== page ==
Comedian Lenny Henry has attacked the lack of ethnic diversity in Britain's broadcasting industry.
Lenny Henry criticised some sitcoms of the 1960s and 70s
"When I started, I was surrounded by a predominantly white workforce, and 32 years later, not a lot has changed," he told the Royal Television Society.
In his own field of television comedy, he added, ethnic minorities were "pitifully underserved".
Last year, BBC executives waived their annual bonuses for failing to meet their full diversity targets.
Henry criticised the so-called "golden age" of television, citing such shows as Till Death Us Do Part and Mind Your Language.
"TV producers of the '60s and '70s missed a great opportunity," he said in London on Thursday.
"Rather than reflect the reality of multi-ethnic Britain, they chose a more xenophobic route - emphasising points of difference instead of similarities."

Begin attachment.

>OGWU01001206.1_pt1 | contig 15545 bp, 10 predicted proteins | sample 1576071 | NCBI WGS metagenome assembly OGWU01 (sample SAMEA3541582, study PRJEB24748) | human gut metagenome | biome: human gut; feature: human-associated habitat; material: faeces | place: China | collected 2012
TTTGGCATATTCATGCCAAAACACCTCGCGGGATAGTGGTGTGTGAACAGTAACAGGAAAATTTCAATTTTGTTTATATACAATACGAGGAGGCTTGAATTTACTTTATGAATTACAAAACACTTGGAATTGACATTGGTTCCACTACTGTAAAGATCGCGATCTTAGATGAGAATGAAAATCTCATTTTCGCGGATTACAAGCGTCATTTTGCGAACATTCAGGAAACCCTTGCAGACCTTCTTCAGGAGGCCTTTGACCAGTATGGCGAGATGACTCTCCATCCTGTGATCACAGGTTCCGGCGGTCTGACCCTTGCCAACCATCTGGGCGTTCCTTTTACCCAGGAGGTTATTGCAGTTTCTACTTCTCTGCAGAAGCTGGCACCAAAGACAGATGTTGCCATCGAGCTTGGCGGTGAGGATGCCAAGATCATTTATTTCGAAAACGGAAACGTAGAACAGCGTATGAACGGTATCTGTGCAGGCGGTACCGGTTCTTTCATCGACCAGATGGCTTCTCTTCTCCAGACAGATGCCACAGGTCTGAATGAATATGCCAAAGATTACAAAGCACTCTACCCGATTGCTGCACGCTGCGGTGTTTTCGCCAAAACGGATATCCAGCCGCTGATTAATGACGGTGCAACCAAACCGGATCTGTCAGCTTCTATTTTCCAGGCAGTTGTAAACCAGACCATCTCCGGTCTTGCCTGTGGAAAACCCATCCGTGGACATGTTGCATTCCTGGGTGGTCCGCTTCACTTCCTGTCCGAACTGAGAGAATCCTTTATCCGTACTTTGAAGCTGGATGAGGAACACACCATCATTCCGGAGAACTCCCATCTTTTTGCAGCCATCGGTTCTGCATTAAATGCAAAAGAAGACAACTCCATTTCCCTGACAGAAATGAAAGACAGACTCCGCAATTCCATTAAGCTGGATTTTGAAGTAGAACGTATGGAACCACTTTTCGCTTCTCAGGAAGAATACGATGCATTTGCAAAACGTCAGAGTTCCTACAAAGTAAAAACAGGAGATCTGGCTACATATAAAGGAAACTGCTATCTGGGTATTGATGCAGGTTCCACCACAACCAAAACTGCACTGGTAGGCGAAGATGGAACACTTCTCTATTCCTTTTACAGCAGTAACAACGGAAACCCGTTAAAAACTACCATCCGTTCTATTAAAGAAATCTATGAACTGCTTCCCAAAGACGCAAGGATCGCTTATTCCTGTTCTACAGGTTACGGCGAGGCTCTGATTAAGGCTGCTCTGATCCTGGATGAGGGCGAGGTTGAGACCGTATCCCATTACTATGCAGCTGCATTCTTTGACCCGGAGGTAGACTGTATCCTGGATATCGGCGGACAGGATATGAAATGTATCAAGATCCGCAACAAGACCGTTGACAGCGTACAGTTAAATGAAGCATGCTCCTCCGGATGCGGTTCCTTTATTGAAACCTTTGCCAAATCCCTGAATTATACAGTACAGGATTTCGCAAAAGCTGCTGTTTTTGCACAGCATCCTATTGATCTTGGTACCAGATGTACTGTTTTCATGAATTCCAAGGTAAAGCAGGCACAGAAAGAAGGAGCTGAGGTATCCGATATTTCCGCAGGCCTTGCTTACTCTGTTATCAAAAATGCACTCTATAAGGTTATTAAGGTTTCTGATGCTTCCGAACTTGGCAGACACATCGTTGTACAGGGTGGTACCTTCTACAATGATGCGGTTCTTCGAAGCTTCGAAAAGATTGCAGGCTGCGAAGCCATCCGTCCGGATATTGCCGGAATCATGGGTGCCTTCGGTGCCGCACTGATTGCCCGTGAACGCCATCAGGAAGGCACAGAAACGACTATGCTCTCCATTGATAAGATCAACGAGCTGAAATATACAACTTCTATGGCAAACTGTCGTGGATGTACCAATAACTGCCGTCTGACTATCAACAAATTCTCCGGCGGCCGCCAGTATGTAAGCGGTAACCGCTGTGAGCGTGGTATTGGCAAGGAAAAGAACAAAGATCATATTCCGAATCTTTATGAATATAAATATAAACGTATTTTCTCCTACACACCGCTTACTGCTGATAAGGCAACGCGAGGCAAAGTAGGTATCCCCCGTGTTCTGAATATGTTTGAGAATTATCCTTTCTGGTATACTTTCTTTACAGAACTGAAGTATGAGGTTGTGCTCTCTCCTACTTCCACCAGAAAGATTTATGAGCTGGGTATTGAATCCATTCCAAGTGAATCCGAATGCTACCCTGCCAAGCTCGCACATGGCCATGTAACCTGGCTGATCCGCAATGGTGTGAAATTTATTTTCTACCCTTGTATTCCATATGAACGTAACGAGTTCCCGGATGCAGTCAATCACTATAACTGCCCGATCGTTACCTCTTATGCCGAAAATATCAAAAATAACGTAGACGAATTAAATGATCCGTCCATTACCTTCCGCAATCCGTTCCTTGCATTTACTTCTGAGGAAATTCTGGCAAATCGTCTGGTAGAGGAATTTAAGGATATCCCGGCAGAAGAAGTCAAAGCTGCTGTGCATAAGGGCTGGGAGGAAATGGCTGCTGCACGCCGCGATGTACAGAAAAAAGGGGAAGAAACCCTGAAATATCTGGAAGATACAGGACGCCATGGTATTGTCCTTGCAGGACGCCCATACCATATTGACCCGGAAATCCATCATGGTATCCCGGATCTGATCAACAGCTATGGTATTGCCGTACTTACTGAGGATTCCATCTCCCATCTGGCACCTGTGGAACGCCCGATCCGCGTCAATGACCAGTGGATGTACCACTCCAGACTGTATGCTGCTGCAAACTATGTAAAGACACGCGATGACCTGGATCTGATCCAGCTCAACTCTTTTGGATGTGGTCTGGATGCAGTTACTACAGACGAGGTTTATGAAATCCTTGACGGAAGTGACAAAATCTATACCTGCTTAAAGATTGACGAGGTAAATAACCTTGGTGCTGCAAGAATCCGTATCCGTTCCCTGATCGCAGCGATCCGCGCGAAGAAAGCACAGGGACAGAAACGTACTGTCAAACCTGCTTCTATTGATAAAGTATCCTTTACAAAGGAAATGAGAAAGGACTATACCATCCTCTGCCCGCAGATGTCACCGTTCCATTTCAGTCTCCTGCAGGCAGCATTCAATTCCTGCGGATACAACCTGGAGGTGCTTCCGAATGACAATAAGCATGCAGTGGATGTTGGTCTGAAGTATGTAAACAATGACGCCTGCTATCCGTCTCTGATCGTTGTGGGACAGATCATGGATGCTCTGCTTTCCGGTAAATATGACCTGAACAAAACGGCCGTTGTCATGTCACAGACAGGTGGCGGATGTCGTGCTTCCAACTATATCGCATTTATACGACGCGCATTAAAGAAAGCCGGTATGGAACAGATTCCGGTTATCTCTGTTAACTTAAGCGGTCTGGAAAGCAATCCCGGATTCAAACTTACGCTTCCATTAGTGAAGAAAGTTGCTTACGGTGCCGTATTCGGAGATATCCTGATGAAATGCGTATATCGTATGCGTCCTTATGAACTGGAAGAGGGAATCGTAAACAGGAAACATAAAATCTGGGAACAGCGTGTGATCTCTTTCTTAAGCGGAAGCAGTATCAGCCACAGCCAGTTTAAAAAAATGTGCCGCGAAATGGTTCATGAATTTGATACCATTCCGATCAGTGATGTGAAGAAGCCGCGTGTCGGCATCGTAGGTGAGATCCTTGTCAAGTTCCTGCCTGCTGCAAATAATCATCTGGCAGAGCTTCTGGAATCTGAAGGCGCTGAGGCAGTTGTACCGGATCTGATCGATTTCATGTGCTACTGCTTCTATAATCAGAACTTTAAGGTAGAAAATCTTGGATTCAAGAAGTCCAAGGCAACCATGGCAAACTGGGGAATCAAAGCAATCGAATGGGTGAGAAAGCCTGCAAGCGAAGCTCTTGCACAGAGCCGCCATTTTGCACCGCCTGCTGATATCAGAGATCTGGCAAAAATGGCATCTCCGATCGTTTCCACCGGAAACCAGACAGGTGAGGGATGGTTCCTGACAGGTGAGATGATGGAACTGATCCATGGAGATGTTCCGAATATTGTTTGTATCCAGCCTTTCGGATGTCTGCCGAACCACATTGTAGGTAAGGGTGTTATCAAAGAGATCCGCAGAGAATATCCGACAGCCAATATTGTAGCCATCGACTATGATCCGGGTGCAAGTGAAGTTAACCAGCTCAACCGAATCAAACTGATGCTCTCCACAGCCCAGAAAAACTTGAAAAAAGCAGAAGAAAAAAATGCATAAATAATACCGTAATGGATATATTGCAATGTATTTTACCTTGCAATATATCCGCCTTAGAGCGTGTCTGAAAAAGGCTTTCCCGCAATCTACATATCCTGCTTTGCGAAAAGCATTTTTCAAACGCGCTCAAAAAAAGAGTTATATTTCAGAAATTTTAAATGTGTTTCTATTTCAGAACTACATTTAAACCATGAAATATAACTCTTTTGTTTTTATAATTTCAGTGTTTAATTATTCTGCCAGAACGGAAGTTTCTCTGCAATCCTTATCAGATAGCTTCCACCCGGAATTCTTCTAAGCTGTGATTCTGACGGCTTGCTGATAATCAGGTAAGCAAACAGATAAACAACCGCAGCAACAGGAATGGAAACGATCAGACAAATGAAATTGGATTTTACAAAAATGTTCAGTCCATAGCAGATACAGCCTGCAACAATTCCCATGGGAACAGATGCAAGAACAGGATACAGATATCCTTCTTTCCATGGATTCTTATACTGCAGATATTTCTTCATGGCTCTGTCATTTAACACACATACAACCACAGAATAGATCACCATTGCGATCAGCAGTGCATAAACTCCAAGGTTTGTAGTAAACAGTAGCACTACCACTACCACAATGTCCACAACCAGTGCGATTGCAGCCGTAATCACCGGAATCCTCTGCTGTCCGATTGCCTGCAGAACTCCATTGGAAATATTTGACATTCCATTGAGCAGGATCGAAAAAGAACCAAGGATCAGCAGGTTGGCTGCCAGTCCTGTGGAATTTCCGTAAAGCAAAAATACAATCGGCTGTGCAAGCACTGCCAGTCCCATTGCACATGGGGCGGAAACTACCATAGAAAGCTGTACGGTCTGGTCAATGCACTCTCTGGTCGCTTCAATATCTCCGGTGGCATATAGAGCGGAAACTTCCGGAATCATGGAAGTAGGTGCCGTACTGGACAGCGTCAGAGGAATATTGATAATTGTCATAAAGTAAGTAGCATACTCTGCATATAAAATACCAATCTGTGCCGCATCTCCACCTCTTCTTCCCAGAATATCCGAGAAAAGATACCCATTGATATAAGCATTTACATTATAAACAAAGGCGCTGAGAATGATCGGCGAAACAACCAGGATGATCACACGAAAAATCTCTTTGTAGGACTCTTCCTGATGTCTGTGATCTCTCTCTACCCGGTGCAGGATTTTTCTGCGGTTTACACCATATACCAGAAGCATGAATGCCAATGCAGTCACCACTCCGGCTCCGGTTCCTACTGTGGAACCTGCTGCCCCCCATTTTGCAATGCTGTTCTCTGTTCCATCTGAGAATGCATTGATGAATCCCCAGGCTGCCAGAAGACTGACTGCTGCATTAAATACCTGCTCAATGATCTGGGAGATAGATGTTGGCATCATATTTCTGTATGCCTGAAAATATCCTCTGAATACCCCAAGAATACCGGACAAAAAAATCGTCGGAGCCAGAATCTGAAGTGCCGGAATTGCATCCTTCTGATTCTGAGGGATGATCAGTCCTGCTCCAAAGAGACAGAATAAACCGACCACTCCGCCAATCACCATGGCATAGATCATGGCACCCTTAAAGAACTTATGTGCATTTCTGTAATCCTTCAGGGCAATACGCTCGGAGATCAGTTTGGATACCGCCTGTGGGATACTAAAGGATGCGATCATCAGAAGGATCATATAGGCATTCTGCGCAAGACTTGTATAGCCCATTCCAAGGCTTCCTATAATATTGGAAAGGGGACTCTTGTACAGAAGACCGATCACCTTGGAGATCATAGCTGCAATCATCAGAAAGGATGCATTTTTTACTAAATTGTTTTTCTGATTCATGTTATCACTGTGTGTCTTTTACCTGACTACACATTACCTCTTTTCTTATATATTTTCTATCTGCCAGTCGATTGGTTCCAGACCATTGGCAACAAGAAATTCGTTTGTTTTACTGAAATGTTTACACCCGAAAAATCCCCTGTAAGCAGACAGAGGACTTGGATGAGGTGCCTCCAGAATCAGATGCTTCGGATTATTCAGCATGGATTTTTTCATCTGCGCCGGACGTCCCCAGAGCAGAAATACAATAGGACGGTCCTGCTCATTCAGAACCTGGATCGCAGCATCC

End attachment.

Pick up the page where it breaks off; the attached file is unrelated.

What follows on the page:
In a seven-point plan, he encouraged programme-makers to "be bold" in setting targets and appointing ethnic minority staff.
Till Death Us Do Part starred Warren Mitchell as bigot Alf Garnett
"I'm not talking about cleaners, security guys, scene shifters or anyone wearing a uniform," he added.
"I'm talking about decision makers, producers, directors [and] commissioners."
However, he said advances had been made in children's television and praised the BBC for its "fantastic" range of presenters.
Last year, Cracker writer Jimmy McGovern accused the BBC of being "one of the most racist institutions in England".